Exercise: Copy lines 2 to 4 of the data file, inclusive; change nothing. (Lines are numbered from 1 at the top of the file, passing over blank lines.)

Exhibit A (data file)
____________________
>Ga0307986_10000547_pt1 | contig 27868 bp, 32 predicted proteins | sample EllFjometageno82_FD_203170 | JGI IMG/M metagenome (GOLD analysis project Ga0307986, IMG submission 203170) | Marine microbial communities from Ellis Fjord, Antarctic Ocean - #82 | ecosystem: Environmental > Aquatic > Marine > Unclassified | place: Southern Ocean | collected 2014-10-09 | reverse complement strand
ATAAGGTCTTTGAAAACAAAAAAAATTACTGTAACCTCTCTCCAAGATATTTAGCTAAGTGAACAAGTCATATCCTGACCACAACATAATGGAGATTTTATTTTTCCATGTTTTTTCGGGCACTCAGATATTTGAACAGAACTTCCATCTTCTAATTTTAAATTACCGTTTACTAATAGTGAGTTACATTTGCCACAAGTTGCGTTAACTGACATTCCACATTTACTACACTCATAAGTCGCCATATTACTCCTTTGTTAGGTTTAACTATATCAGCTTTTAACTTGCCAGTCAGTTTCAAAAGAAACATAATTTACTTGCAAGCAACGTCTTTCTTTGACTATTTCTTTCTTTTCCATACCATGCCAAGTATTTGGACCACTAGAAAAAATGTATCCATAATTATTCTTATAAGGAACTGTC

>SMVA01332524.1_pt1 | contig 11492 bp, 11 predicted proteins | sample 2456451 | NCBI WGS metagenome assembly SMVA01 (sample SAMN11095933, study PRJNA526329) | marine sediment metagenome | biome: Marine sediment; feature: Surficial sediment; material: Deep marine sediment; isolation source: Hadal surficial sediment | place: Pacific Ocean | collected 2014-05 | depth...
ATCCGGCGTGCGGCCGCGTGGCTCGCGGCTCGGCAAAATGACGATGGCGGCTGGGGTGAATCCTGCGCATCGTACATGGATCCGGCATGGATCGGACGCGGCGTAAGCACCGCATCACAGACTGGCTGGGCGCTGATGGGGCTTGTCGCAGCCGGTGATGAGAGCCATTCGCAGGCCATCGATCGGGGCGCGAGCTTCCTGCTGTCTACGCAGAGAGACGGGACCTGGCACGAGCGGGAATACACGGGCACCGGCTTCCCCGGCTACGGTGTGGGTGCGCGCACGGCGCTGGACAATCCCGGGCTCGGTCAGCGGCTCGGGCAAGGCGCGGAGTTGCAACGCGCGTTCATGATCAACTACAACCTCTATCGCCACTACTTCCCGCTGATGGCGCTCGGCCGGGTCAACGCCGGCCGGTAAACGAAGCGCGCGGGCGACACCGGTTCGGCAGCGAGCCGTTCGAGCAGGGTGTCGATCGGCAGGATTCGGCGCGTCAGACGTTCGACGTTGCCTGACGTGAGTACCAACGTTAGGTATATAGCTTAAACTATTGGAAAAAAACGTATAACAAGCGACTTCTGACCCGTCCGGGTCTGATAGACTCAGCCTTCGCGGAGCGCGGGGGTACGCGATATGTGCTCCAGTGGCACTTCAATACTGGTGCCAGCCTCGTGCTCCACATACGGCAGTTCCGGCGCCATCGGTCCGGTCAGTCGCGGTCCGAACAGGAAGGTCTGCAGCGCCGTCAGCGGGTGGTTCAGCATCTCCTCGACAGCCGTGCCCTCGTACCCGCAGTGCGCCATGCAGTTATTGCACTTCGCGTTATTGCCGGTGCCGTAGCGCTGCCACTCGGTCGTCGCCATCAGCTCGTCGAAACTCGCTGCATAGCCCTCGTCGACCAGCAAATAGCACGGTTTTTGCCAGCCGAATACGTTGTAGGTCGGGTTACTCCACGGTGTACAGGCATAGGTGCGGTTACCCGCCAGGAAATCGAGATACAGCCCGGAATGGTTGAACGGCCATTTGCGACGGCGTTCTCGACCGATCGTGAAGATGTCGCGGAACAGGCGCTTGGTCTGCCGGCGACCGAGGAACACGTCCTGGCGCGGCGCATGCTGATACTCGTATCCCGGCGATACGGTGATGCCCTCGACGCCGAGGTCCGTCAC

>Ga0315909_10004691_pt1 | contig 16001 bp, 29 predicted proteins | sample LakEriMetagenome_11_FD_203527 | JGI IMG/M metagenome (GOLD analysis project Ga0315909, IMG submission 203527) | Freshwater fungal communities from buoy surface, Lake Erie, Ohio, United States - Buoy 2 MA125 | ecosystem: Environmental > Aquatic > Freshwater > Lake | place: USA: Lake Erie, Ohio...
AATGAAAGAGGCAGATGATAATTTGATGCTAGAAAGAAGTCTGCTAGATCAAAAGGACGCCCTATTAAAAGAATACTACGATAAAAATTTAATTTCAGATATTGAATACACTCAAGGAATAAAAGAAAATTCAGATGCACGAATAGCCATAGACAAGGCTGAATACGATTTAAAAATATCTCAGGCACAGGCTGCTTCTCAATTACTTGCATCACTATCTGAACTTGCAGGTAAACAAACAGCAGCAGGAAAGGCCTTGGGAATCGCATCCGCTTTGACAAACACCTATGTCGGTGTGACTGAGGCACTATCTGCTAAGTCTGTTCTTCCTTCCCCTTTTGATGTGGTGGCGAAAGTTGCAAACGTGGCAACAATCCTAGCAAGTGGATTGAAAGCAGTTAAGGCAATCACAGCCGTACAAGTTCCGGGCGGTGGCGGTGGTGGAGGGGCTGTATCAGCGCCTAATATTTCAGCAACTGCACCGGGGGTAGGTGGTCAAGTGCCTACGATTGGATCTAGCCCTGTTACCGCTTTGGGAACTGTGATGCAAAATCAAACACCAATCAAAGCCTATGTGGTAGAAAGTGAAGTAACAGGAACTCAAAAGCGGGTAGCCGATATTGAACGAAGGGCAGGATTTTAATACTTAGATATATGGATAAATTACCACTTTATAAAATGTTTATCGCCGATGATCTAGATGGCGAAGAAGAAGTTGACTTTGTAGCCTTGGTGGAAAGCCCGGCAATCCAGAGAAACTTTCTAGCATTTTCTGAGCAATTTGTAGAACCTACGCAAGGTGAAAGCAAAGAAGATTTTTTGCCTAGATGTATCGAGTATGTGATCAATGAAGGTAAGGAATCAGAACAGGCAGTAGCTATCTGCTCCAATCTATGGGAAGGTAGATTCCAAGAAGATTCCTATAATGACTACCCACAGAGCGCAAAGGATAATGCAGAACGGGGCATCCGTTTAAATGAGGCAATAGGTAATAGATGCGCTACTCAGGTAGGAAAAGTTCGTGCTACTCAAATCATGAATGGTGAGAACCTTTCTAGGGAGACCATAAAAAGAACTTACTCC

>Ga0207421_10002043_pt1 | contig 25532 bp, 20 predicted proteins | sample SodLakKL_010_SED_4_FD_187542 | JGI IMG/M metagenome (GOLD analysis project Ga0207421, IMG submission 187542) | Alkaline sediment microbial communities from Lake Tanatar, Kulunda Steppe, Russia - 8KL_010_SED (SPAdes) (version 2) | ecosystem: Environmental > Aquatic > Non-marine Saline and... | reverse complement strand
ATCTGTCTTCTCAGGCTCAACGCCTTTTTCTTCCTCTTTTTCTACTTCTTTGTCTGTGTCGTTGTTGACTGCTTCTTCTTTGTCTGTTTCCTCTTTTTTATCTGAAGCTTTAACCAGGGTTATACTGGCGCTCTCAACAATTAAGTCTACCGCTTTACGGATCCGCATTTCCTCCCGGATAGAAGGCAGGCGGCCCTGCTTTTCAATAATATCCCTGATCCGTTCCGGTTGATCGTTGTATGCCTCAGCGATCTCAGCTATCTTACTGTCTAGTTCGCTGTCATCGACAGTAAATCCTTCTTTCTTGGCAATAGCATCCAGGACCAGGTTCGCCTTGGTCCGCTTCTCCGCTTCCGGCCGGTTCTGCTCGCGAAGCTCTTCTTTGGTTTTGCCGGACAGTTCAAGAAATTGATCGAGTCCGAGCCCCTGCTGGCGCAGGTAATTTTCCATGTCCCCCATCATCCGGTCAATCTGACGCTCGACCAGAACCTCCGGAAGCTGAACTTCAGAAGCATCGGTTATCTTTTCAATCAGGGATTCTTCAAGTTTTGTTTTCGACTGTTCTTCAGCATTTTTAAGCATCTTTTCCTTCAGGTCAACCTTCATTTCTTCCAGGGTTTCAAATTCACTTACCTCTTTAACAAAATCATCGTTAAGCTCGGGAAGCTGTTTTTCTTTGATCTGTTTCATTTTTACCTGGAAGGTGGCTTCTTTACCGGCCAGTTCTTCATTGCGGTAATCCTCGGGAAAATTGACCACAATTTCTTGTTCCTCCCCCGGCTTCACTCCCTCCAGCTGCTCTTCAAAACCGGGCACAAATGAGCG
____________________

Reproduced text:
ATAAGGTCTTTGAAAACAAAAAAAATTACTGTAACCTCTCTCCAAGATATTTAGCTAAGTGAACAAGTCATATCCTGACCACAACATAATGGAGATTTTATTTTTCCATGTTTTTTCGGGCACTCAGATATTTGAACAGAACTTCCATCTTCTAATTTTAAATTACCGTTTACTAATAGTGAGTTACATTTGCCACAAGTTGCGTTAACTGACATTCCACATTTACTACACTCATAAGTCGCCATATTACTCCTTTGTTAGGTTTAACTATATCAGCTTTTAACTTGCCAGTCAGTTTCAAAAGAAACATAATTTACTTGCAAGCAACGTCTTTCTTTGACTATTTCTTTCTTTTCCATACCATGCCAAGTATTTGGACCACTAGAAAAAATGTATCCATAATTATTCTTATAAGGAACTGTC

>SMVA01332524.1_pt1 | contig 11492 bp, 11 predicted proteins | sample 2456451 | NCBI WGS metagenome assembly SMVA01 (sample SAMN11095933, study PRJNA526329) | marine sediment metagenome | biome: Marine sediment; feature: Surficial sediment; material: Deep marine sediment; isolation source: Hadal surficial sediment | place: Pacific Ocean | collected 2014-05 | depth...
ATCCGGCGTGCGGCCGCGTGGCTCGCGGCTCGGCAAAATGACGATGGCGGCTGGGGTGAATCCTGCGCATCGTACATGGATCCGGCATGGATCGGACGCGGCGTAAGCACCGCATCACAGACTGGCTGGGCGCTGATGGGGCTTGTCGCAGCCGGTGATGAGAGCCATTCGCAGGCCATCGATCGGGGCGCGAGCTTCCTGCTGTCTACGCAGAGAGACGGGACCTGGCACGAGCGGGAATACACGGGCACCGGCTTCCCCGGCTACGGTGTGGGTGCGCGCACGGCGCTGGACAATCCCGGGCTCGGTCAGCGGCTCGGGCAAGGCGCGGAGTTGCAACGCGCGTTCATGATCAACTACAACCTCTATCGCCACTACTTCCCGCTGATGGCGCTCGGCCGGGTCAACGCCGGCCGGTAAACGAAGCGCGCGGGCGACACCGGTTCGGCAGCGAGCCGTTCGAGCAGGGTGTCGATCGGCAGGATTCGGCGCGTCAGACGTTCGACGTTGCCTGACGTGAGTACCAACGTTAGGTATATAGCTTAAACTATTGGAAAAAAACGTATAACAAGCGACTTCTGACCCGTCCGGGTCTGATAGACTCAGCCTTCGCGGAGCGCGGGGGTACGCGATATGTGCTCCAGTGGCACTTCAATACTGGTGCCAGCCTCGTGCTCCACATACGGCAGTTCCGGCGCCATCGGTCCGGTCAGTCGCGGTCCGAACAGGAAGGTCTGCAGCGCCGTCAGCGGGTGGTTCAGCATCTCCTCGACAGCCGTGCCCTCGTACCCGCAGTGCGCCATGCAGTTATTGCACTTCGCGTTATTGCCGGTGCCGTAGCGCTGCCACTCGGTCGTCGCCATCAGCTCGTCGAAACTCGCTGCATAGCCCTCGTCGACCAGCAAATAGCACGGTTTTTGCCAGCCGAATACGTTGTAGGTCGGGTTACTCCACGGTGTACAGGCATAGGTGCGGTTACCCGCCAGGAAATCGAGATACAGCCCGGAATGGTTGAACGGCCATTTGCGACGGCGTTCTCGACCGATCGTGAAGATGTCGCGGAACAGGCGCTTGGTCTGCCGGCGACCGAGGAACACGTCCTGGCGCGGCGCATGCTGATACTCGTATCCCGGCGATACGGTGATGCCCTCGACGCCGAGGTCCGTCAC